Isoniazid Prophylactic Therapy to Prevent TB in Children

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Isoniazid Prophylactic Therapy to Prevent TB in Children

Methods


We included only randomized controlled trials (RCTs) involving children aged ≤ 15 years, regardless of their HIV status, comparing INH (4–20 mg/kg) with placebo or no prophylaxis. The studies had to have been published in English in peer-reviewed journals. Publications were of any date through October 2012. Studies were restricted to RCTs to provide the strongest evidence for the efficacy of INH.

Search Methods and Data Collection


RCTs were identified through a search of PubMed, Embase, Aidsonline, Google Scholar and Cochrane database electronically and by reviewing the references of identified articles (Figure 1). The following search terms were used: isoniazid, INH, prophylaxis, preventive therapy, children, tuberculosis, TB, HIV as listed in titles and abstracts, and randomized controlled trial as publication type. The search included all English articles through October 2012.



(Enlarge Image)



Figure 1.



Diagram of systematic search (Flow Diagram).





Two reviewers searched and evaluated trials for inclusion in the analysis, and data were collated and checked by both reviewers before inclusion. Discrepancies were resolved by consensus.

The quality of each RCT included in this analysis was graded by use of a validated score that included the following items (10): randomization of participants, double-blind evaluation, and a description of participants who withdrew from or dropped out of the trial. The scoring gives one point for each item present. If randomization is concealed and the method of double-blind evaluation is appropriate, the study is assigned one additional point for each of these, yielding a score of 0–5 points. Studies that scored three or more points were considered to be high quality studies, while those with a score below three were considered to be low quality studies. To supplement this score we used the Cochrane criteria to grade concealment of treatment allocation as: adequate (A), unclear (B), inadequate (C), or allocation was not used (D).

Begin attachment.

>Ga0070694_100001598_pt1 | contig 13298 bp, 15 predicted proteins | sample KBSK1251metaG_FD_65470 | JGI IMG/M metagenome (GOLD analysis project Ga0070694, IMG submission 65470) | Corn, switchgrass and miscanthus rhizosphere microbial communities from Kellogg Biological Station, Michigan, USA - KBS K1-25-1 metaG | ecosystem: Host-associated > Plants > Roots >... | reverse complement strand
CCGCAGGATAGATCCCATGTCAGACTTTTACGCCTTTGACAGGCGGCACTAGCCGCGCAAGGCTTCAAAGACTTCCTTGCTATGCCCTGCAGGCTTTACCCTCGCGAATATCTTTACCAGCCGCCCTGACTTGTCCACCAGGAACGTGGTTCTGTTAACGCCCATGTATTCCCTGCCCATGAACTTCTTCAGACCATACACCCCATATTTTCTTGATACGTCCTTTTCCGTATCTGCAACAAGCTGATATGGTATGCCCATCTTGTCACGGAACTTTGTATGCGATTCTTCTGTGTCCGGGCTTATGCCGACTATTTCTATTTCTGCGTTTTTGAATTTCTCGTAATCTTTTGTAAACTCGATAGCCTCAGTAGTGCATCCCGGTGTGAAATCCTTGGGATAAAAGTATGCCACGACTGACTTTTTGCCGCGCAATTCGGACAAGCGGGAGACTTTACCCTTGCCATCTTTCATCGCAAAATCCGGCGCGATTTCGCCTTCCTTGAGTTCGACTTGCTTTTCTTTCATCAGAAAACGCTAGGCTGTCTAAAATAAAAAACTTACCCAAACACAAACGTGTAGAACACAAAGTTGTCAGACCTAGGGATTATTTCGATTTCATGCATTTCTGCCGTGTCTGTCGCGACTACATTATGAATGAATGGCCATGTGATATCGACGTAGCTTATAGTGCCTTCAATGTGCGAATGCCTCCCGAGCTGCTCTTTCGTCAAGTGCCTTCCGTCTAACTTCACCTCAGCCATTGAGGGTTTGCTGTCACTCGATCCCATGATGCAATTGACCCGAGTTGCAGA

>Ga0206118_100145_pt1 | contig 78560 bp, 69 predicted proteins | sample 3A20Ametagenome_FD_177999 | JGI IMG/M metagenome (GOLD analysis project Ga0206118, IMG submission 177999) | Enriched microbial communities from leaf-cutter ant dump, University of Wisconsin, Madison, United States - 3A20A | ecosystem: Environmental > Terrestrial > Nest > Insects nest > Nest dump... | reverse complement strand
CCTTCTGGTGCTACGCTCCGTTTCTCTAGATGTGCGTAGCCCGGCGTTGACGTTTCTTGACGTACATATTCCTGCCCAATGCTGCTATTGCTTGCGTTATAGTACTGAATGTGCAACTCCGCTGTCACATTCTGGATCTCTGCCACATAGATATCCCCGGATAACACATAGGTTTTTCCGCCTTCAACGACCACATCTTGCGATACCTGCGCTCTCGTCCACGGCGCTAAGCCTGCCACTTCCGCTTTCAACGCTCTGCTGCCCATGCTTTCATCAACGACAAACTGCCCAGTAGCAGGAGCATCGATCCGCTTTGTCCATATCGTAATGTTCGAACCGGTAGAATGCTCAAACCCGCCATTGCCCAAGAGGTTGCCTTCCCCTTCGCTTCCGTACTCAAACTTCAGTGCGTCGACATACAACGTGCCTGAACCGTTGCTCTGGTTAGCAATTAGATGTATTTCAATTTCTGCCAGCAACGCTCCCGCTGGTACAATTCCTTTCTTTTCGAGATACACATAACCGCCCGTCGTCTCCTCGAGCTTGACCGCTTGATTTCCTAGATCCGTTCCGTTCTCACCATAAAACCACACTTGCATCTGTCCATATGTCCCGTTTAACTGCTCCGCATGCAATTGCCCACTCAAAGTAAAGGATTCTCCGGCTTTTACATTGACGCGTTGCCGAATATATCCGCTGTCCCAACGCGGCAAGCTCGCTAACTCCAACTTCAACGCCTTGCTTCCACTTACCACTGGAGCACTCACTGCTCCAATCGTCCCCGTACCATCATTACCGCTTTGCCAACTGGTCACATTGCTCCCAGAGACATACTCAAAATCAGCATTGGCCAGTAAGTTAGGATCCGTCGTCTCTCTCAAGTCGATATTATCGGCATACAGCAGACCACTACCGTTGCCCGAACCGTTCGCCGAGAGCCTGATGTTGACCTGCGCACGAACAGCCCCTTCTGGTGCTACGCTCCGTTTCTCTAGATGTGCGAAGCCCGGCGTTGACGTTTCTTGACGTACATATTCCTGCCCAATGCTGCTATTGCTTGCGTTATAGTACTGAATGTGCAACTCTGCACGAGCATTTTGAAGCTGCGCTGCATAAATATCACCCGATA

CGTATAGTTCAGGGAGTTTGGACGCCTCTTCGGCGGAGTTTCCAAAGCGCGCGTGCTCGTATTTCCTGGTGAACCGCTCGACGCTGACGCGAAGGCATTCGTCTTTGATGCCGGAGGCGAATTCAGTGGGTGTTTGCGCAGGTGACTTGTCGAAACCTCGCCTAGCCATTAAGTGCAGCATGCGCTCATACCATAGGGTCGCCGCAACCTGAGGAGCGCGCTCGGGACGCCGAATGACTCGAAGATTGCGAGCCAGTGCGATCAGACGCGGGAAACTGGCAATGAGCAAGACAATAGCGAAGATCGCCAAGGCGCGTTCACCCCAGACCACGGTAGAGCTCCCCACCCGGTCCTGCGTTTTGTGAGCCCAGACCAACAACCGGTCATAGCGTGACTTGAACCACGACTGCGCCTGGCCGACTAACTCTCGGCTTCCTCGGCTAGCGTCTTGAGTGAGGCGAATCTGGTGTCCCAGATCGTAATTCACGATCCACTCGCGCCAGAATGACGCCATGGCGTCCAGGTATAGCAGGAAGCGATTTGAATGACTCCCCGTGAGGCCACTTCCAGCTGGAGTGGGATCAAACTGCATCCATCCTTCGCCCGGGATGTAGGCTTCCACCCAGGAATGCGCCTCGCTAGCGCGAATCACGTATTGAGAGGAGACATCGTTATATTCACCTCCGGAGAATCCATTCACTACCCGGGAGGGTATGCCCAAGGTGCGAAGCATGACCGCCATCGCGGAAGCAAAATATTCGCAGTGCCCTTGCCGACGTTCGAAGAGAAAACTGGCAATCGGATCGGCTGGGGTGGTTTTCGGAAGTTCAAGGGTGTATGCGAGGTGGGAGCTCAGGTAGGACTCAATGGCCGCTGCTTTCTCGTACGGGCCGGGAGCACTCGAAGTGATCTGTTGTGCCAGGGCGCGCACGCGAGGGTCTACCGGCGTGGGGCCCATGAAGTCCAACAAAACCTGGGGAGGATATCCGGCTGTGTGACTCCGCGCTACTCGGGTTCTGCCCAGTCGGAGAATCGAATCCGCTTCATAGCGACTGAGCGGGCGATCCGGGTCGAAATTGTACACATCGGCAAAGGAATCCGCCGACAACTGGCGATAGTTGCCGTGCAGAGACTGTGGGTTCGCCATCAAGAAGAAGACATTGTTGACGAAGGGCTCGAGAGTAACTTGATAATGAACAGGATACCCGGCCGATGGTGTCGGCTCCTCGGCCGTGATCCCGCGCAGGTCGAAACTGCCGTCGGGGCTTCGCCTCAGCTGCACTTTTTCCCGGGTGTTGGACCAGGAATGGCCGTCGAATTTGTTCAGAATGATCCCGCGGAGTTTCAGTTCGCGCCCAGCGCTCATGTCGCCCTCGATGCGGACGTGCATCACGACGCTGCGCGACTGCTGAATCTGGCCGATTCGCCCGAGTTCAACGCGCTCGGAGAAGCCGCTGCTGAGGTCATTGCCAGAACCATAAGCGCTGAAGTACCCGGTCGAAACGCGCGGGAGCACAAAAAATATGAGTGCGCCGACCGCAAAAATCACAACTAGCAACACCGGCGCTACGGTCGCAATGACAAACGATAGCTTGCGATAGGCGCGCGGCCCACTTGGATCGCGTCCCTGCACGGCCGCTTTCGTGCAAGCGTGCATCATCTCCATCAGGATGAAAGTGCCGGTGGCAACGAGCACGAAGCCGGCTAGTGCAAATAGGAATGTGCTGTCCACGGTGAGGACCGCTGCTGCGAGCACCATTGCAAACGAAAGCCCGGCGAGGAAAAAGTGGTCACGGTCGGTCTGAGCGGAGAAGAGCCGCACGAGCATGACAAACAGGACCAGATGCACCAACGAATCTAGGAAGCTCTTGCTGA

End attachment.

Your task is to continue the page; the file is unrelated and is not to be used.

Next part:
Statistical Analysis


Most studies presented their results using risk ratios (RRs). For those that included both adults and children, we disaggregated the raw data and calculated RRs and the corresponding 95% confidence intervals for the children separately. Analysis was performed using the intention-to-treat principle.

The summary RR estimates were calculated using both the fixed effects inverse variance weighting method and the DerSimonian-Laird random effects method. Heterogeneity among studies was assessed using the general variance-based method. If heterogeneity was present, confidence intervals in the fixed effects model were adjusted to account for between-study variance using the method presented by Shore et al.. The advantage of this approach is that it still weights by precision, while also taking heterogeneity into account.

Heterogeneity of INH efficacy between studies was investigated using the I statistic. An I value of >50% was considered an indicator of substantial heterogeneity (values of I equal to 25%, 50%, and 75% were deemed to represent low, moderate, and high heterogeneity, respectively). In addition, significant heterogeneity was deemed to be present when the Chi test statistic was greater than the degrees of freedom. To explore heterogeneity among studies, we performed subgroup analyses based on the HIV status of the children, duration of administration of INH prophylaxis (< or ≥ six months), age of participants (arbitrary cut-off set at 5 years of age), primary and secondary prophylaxis, TB endemicity where the study was conducted, and quality of the study. Primary prophylaxis here refers to administration of INH for prevention of TB infection while secondary prophylaxis refers to administration of INH to prevent TB disease. Sensitivity analyses were also carried out to assess the influence of individual studies on the summary effect estimate.

Publication bias was assessed by plotting the logarithm of the RR for each study by its standard error (SE) and explored using a funnel plot. Publication bias was also assessed using the Egger and Begg tests. An absence of publication bias would be indicated by an even dispersion of effect sizes around the pooled effect estimate. All meta-analyses risk estimates, graphs and plots were performed using STATA, version 12.1.

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